FDA’s Recent Recalls: Ensuring Patient Safety

by | Jul 27, 2021 | Medical Devices

According to the US Food and Drug Administration (FDA), a ‘device recall’ is defined as, “when a manufacturer takes a correction or removal action to address an issue with the medical device that violates the FDA law”1

According to the FDA, a recall measure can be classified as1

Class I recall type is considered as the most serious type since these devices would result in serious injuries or death. Here, we elucidate this based on some real-life examples.

Some of the Recent Medical Device Recalls

The unique selling property of the Emblem subcutaneous Implantable Cardioverter Defibrillator (S-ICD) electrode (Boston Scientific) was that the lead is implanted just under the skin along the sternum, thus requiring a minimally invasive procedure. In the conventional ICD systems, the leads pass through the large veins from the surgically implanted device into the heart.

Boston Scientific is recalling the Emblem S-ICD electrode as it is associated with increased rate of fractures at a specific point distal to the proximal sensing ring (see image above).  Death can occur due to cardiac arrest as with the fractured device it is impossible to provide therapy for slowing down very fast heartbeats. The FDA reported 27 complaints of electrode body fractures, of which 26 were serious injuries and one death. Thereby, announcing a Class I recall on the Boston Scientific Emblem S-ICD electrode. This measure led to a recall of 19,919 devices that were manufactured and distributed in market between March 2016 to November 2020 2.

In another recent recall case, the manufacturing company (Philips) has voluntarily recalled its ventilator and other breathing devices indicated for patients with sleep apnoea since they posed a significant health risk. These devices were in market since 2009; however, the manufacturing company (Philips) received few complaints about the device around 2020. Further investigations revealed that these complaints rose due to the polyester-based polyurethane (PE-PUR) sound-reducing foam associated to reduce sound and vibration in these devices, which may penetrate to the device’s air pathway and, ultimately find a way to enter the body of the user either via inhalation or ingestion. In addition, the foam tends to off-gas certain chemicals which could be harmful during operation. The manufacturing company has received complaints about instances where presence of black debris/particles were observed in some of these device parts such as outlet, humidifier, tubing, and mask. These instances elevated the risk of particulate exposure in the user which irritates the skin, eye, and respiratory tract leading to headache, asthma, and adverse effects to kidneys and liver as well as possible toxic carcinogenic effects. With respect to off-gassing, the potential risks include headache/dizziness, irritation, hypersensitivity, nausea and vomiting along with possibility of toxic and carcinogenic effects. Although these issues sound serious and could be life-threatening, to date, no death has been reported due to these. The manufacturer eventually decided to recall about 4 million ventilators and breathing machines which were in market between 2009 and April 26, 20213.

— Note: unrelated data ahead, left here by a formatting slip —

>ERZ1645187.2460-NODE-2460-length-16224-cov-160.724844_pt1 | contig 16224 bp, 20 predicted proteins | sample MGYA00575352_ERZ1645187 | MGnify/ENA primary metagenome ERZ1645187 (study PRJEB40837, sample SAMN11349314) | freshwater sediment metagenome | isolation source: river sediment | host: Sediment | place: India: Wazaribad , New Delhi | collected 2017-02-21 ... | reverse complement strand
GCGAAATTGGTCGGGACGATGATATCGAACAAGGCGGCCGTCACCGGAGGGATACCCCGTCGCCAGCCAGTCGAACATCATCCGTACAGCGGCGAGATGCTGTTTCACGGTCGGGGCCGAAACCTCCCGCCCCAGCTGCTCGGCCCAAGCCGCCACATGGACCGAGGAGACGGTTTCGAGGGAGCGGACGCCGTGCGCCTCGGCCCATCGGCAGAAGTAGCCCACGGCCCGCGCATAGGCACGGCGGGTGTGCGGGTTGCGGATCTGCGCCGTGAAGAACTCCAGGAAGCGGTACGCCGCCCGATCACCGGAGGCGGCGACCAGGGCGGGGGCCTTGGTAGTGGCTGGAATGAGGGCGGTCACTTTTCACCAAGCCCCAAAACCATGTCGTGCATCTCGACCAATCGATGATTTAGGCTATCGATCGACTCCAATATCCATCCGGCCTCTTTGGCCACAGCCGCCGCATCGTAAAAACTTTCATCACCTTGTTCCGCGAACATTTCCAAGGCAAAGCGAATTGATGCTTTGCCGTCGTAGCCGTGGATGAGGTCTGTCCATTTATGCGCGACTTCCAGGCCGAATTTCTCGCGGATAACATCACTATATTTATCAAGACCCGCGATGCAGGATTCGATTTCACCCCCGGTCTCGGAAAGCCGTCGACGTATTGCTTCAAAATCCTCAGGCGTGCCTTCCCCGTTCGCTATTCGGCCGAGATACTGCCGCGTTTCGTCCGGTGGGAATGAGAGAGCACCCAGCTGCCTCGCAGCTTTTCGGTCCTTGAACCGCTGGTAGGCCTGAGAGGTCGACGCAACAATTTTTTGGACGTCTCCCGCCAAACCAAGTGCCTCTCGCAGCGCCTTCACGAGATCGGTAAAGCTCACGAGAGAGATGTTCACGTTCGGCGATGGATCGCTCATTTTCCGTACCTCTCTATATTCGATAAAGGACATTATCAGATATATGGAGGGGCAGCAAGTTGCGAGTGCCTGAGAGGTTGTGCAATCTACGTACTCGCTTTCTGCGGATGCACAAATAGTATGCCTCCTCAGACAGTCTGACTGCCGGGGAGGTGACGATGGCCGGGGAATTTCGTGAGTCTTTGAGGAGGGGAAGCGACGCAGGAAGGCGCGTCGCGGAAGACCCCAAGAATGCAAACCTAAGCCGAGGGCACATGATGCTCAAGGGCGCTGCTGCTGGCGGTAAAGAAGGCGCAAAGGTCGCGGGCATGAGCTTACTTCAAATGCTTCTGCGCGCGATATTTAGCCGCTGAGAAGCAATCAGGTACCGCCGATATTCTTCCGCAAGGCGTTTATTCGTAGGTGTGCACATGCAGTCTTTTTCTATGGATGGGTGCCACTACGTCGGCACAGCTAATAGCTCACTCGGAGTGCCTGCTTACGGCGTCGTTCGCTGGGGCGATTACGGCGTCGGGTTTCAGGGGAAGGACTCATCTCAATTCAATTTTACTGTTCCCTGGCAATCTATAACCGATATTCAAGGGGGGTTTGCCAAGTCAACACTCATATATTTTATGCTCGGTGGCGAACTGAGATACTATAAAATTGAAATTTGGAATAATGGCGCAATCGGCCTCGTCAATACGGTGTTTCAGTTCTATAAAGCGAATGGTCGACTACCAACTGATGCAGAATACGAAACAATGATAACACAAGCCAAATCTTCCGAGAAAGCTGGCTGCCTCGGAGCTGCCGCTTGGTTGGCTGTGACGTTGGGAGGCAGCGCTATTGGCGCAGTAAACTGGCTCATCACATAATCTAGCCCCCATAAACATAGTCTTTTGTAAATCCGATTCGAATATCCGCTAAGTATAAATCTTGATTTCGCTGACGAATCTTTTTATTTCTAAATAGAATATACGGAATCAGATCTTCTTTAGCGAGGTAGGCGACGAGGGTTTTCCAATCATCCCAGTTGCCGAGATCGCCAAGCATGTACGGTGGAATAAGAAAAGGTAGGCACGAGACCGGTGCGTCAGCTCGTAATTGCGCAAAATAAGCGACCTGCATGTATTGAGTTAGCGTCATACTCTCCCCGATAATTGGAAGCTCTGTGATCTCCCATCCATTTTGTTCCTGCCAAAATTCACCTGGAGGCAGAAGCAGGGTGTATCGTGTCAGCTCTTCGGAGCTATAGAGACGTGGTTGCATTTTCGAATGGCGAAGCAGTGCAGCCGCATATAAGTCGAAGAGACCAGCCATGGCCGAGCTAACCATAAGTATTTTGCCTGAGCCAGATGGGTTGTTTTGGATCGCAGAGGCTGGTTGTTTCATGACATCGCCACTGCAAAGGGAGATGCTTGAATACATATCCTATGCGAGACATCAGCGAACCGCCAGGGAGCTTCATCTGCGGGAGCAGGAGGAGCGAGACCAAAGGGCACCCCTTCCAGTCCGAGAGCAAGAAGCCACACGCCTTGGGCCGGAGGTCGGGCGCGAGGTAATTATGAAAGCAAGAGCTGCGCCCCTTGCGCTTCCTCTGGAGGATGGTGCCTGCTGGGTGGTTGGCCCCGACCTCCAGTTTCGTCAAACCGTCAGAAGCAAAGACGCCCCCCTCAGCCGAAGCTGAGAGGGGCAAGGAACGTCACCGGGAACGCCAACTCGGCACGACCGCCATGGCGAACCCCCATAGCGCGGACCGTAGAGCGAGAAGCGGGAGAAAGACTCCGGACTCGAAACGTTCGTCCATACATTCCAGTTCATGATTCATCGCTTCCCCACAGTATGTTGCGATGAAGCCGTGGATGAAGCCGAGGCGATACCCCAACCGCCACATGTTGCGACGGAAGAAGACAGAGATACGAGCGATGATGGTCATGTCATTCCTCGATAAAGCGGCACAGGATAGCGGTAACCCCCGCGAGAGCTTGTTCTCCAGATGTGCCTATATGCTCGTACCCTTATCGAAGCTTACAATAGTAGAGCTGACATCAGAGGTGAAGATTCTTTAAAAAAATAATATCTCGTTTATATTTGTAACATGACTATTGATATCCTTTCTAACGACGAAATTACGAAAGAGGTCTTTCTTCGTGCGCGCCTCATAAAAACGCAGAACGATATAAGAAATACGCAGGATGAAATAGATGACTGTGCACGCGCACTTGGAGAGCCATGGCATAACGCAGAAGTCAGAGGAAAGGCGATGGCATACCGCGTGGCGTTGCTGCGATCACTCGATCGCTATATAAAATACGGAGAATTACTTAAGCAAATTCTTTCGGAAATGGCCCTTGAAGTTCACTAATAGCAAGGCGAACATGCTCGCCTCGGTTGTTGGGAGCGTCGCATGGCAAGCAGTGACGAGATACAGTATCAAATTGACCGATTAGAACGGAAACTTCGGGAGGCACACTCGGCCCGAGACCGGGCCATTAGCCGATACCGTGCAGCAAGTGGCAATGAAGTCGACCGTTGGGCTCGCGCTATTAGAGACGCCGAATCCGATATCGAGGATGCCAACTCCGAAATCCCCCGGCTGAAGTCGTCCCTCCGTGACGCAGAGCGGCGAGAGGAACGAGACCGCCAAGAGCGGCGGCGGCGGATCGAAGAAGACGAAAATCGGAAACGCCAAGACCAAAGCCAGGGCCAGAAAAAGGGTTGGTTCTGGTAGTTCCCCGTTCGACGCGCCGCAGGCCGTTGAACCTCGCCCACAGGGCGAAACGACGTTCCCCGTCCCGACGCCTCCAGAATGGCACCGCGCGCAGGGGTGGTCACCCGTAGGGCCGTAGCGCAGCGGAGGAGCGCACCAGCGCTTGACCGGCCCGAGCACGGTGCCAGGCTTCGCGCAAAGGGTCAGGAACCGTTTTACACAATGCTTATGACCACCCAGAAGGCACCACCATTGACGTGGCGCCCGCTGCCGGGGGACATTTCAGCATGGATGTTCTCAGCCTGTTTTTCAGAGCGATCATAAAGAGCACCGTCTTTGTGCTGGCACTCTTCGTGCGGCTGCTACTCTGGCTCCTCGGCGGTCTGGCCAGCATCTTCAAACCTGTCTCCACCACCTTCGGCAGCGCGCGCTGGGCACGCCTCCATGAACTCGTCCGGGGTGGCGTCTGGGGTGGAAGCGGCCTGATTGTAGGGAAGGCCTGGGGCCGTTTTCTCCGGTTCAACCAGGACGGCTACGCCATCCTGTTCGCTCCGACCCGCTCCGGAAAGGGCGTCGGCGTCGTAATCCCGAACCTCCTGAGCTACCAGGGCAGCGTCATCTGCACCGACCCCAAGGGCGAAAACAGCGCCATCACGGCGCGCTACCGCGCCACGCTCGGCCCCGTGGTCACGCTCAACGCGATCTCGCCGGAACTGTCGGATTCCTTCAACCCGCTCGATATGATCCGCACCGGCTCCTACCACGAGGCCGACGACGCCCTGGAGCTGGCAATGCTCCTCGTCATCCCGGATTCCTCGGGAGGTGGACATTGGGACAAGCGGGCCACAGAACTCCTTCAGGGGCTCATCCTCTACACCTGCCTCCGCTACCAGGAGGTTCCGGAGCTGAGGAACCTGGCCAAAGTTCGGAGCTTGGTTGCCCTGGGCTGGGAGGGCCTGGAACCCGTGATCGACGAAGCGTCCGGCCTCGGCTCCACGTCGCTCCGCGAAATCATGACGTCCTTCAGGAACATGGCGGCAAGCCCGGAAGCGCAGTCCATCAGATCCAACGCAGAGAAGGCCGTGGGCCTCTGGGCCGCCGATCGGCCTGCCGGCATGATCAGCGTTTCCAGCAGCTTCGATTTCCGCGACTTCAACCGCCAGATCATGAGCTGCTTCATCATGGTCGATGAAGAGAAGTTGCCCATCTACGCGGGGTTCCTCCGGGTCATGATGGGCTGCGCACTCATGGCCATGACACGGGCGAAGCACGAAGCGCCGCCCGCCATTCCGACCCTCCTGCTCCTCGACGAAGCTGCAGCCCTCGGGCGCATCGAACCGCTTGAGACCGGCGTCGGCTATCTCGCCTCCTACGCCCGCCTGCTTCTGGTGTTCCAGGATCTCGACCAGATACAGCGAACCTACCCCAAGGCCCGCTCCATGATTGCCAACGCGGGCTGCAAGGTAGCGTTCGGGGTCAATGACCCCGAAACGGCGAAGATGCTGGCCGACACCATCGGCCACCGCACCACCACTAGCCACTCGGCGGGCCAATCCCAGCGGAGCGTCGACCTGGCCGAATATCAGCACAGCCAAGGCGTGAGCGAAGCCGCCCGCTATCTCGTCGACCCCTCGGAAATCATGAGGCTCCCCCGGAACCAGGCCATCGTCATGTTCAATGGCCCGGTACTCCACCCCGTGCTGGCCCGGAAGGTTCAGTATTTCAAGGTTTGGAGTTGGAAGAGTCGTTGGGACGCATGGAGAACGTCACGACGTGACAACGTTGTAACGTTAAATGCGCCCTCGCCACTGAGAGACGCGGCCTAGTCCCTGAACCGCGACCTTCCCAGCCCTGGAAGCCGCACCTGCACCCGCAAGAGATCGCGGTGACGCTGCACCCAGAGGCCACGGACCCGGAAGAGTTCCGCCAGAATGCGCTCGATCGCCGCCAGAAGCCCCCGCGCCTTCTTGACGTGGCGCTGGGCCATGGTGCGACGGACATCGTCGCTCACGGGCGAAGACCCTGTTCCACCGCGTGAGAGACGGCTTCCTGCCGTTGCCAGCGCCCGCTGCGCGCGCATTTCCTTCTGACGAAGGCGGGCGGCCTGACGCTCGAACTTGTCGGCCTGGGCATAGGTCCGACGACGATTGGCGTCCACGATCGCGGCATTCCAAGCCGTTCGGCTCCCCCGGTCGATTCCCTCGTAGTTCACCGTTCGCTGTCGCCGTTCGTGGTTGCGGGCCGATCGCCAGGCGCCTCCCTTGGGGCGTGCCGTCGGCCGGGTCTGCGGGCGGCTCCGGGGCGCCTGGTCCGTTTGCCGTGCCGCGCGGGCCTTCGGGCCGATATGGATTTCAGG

Among the two examples, the first one is a typical case of a Class I type recall by FDA since there were reports of serious events and death, whereas the second one showcases that the manufacturing company was alert enough to voluntarily recall their devices on noticing complaints associated with it. Cited here were just the few examples of the recalls that were announced this year. In order to view the detailed list of all the devices that were recalled please check the below link


How does FDA Ensure Patient Safety?

One of the pivotal roles and responsibilities of FDA include protection of public health by ensuring the safety, efficacy, and security of drugs, biological products, and medical devices. With respect to medical devices, FDA executes a robust program at every stage of a device’s life cycle to evaluate the safety of medical devices 4.

The FDA supervises the adverse event reports and other issues related to medical devices. Since the medical device market is enormous, to monitor all medical devices seamlessly, the devices are classified based on their potential risk as follows4:


To protect and promote public health, FDA’s Center for Devices and Radiological Health (CDRH) improvises its regulatory monitoring strategies now and then, to ensure the best effective use of the medical devices available on the US market without compromising on the quality and safety measures.

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  1. FDA. What is a Medical Device Recall? 2021 [Available from: https://www.fda.gov/medical-devices/medical-device-recalls/what-medical-device-recall.
  2. FDA. Boston Scientific Recalls EMBLEM S-ICD Subcutaneous Electrode (Model 3501) Due to Risk of Fractures 2021 [Available from: https://www.fda.gov/medical-devices/medical-device-recalls/boston-scientific-recalls-emblem-s-icd-subcutaneous-electrode-model-3501-due-risk-fractures.
  3. FDA. Certain Philips Respironics Ventilators, BiPAP, and CPAP Machines Recalled Due to Potential Health Risks: FDA Safety Communication 2021 [Available from: https://www.fda.gov/medical-devices/safety-communications/certain-philips-respironics-ventilators-bipap-and-cpap-machines-recalled-due-potential-health-risks.
  4. FDA. Medical Device Safety Action Plan: Protecting Patients and Promoting Public Health  [Available from: https://www.fda.gov/files/about%20fda/published/Medical-Device-Safety-Action-Plan–Protecting-Patients–Promoting-Public-Health-%28PDF%29.pdf.